Chafee, facing reelection next year, is feeling as squeezed as anyone. Conservatives grumble about all the times he’s defected from Bush’s agenda. Chafee voted against Bush’s tax cuts, the Iraq war and drilling in Alaska’s Arctic National Wildlife Refuge. He’s indicated opposition to private Social Security accounts and the Republican threat to ban use of the filibuster to block judicial nominees. In November’s election, he even wrote in the name of Bush’s father, George H.W. Bush, rather than vote for the president.

That record has opened Chafee to the threat of a primary challenge from the right. The most likely challenger, Stephen P. Laffey, an energetic young conservative serving as mayor of Cranston, R.I., hasn’t tipped his hand. But the conservative Club for Growth, which specializes in funding challenges against moderate Republicans, has already run ads against Chafee on Social Security and seems eager to mount a full-fledged insurrection. “My gut instinct is he would be vulnerable,” says David Keating, the group’s executive director.

Chafee’s problem is that any step he takes to bolster his GOP credentials exposes him to potential general election attacks in one of the nation’s most Democratic states. Democrats already are stockpiling examples of Chafee’s votes for Bush. If Chafee backs Bolton, it could provide Democrats a powerful symbol to argue that the senator, for all his independence, is helping to advance Bush’s agenda more than most people in Rhode Island prefer.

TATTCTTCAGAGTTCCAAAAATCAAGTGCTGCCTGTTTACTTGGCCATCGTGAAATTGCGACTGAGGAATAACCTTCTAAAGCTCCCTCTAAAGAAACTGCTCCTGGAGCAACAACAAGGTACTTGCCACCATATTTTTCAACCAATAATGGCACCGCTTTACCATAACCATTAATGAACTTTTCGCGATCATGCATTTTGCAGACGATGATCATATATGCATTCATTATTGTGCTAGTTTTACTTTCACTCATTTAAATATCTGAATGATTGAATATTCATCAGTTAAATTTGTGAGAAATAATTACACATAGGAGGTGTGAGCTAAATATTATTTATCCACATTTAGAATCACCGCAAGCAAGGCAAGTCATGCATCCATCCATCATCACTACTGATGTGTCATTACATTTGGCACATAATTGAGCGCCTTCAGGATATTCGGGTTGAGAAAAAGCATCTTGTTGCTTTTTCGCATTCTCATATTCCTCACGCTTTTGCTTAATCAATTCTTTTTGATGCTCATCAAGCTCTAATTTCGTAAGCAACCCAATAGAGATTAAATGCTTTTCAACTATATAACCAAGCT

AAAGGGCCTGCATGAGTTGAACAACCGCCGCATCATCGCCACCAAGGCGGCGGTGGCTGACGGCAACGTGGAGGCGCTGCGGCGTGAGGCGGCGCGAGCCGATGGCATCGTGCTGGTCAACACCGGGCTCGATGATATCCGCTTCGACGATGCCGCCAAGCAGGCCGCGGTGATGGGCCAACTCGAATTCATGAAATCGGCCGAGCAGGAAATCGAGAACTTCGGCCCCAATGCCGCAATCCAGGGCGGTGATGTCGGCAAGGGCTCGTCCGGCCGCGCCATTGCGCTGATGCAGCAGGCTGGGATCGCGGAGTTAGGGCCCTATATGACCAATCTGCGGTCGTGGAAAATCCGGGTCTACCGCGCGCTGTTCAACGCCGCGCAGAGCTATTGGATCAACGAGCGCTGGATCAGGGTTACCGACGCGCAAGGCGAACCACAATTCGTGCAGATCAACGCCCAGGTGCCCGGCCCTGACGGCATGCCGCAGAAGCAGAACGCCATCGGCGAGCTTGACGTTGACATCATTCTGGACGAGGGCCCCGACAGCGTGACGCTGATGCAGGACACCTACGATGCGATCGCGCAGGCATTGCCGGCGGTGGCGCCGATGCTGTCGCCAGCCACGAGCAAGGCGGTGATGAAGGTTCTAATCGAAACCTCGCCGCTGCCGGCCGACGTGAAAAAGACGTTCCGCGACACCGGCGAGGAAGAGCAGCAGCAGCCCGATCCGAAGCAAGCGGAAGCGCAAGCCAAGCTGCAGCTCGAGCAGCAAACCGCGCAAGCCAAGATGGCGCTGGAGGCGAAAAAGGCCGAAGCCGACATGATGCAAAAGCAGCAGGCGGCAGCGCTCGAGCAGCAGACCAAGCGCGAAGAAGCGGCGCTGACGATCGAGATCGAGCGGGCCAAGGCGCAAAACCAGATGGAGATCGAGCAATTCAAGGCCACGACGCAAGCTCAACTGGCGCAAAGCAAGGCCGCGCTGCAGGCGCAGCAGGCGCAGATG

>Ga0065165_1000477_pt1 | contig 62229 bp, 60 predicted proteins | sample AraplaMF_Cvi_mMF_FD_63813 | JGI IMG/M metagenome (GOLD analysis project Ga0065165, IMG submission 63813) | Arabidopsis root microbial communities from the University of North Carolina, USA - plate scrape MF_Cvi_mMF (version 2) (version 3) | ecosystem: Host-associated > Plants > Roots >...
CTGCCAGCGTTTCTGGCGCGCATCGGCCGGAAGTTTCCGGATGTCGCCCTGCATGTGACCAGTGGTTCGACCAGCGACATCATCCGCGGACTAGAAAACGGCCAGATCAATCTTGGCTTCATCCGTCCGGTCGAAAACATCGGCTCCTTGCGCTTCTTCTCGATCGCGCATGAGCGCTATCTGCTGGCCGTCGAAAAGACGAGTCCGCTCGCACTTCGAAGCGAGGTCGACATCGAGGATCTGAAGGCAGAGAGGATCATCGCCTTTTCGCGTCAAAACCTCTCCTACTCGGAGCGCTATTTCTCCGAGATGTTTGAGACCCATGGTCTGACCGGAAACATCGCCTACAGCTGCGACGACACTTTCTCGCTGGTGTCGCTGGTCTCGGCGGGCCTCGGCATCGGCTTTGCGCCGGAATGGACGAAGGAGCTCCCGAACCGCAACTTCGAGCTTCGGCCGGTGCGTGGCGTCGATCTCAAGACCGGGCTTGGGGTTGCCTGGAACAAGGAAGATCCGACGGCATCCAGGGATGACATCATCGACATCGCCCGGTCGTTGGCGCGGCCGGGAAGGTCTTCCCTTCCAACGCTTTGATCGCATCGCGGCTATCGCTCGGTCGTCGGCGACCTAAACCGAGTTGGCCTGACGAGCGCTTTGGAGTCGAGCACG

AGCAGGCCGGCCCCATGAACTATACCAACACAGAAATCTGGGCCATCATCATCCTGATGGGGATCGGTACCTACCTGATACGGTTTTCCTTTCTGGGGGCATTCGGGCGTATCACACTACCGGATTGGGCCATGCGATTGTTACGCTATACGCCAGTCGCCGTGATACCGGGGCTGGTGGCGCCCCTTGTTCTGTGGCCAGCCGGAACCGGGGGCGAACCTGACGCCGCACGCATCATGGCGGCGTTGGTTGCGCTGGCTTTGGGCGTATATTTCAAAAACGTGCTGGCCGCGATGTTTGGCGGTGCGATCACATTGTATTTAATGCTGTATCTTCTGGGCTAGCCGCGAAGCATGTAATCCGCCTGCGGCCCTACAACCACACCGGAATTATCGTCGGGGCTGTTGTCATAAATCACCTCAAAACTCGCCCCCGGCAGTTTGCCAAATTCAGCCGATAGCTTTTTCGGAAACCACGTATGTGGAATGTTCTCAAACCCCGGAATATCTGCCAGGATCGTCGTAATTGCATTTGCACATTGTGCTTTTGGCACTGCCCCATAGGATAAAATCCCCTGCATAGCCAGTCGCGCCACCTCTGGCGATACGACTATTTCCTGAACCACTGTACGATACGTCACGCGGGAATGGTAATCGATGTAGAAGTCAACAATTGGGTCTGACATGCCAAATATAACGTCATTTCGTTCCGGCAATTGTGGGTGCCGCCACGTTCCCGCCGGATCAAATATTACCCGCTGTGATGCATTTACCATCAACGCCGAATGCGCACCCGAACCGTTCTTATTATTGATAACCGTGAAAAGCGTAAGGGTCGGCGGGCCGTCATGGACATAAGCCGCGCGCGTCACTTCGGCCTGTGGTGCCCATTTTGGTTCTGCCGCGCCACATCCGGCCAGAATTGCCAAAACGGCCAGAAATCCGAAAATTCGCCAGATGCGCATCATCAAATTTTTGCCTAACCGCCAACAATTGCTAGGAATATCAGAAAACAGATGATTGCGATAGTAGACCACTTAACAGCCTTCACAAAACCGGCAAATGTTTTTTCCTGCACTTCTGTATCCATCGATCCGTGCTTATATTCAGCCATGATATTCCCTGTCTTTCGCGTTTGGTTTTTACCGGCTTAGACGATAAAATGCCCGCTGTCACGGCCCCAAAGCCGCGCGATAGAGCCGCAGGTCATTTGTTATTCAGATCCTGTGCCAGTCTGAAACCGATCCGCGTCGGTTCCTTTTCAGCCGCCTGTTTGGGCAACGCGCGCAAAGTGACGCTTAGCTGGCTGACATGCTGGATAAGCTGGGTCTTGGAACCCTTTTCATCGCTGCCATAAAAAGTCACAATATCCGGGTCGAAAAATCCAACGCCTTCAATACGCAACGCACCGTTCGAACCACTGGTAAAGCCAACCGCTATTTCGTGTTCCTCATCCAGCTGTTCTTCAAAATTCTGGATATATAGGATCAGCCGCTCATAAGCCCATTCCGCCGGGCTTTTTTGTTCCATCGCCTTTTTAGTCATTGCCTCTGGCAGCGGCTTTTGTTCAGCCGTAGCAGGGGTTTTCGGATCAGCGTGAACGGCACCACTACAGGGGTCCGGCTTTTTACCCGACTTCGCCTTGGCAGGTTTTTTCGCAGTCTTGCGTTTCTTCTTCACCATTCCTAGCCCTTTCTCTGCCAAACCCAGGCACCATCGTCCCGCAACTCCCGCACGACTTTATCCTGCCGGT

Moderate Democrats facing reelection next year in Bush-leaning states, like Nelson or Florida’s Bill Nelson, face the opposite problem. They must keep their own parties happy without providing the GOP ammunition to portray them as an unreasonable impediment to a president generally popular with their voters.

So far, Democrats from red states say they see no danger in opposing Bush priorities like restructuring Social Security. But their risk of being branded obstructionists increases as the conflicts between the parties multiply -- and Democrats demand loyalty on all of them. “They are making it extremely difficult ... to be a red state Democrat and part of the Democratic establishment in Washington,” insists Brian Nick, the communications director for the National Republican Senatorial Committee.

The same, of course, is true for Republicans from blue states. If the debate in Washington remains this polarized, the most likely outcome is a continuing decline in senators representing states that usually prefer the other party in presidential elections.

That would further reduce the number of senators with an inherent incentive to construct compromises and soothe partisan tensions. And that would fuel more polarization that increases the pressure on the remaining centrists. As the middle erodes, the politics of perpetual warfare is feeding on itself.


Ronald Brownstein’s column appears every Monday. See current and past columns on The Times’ website at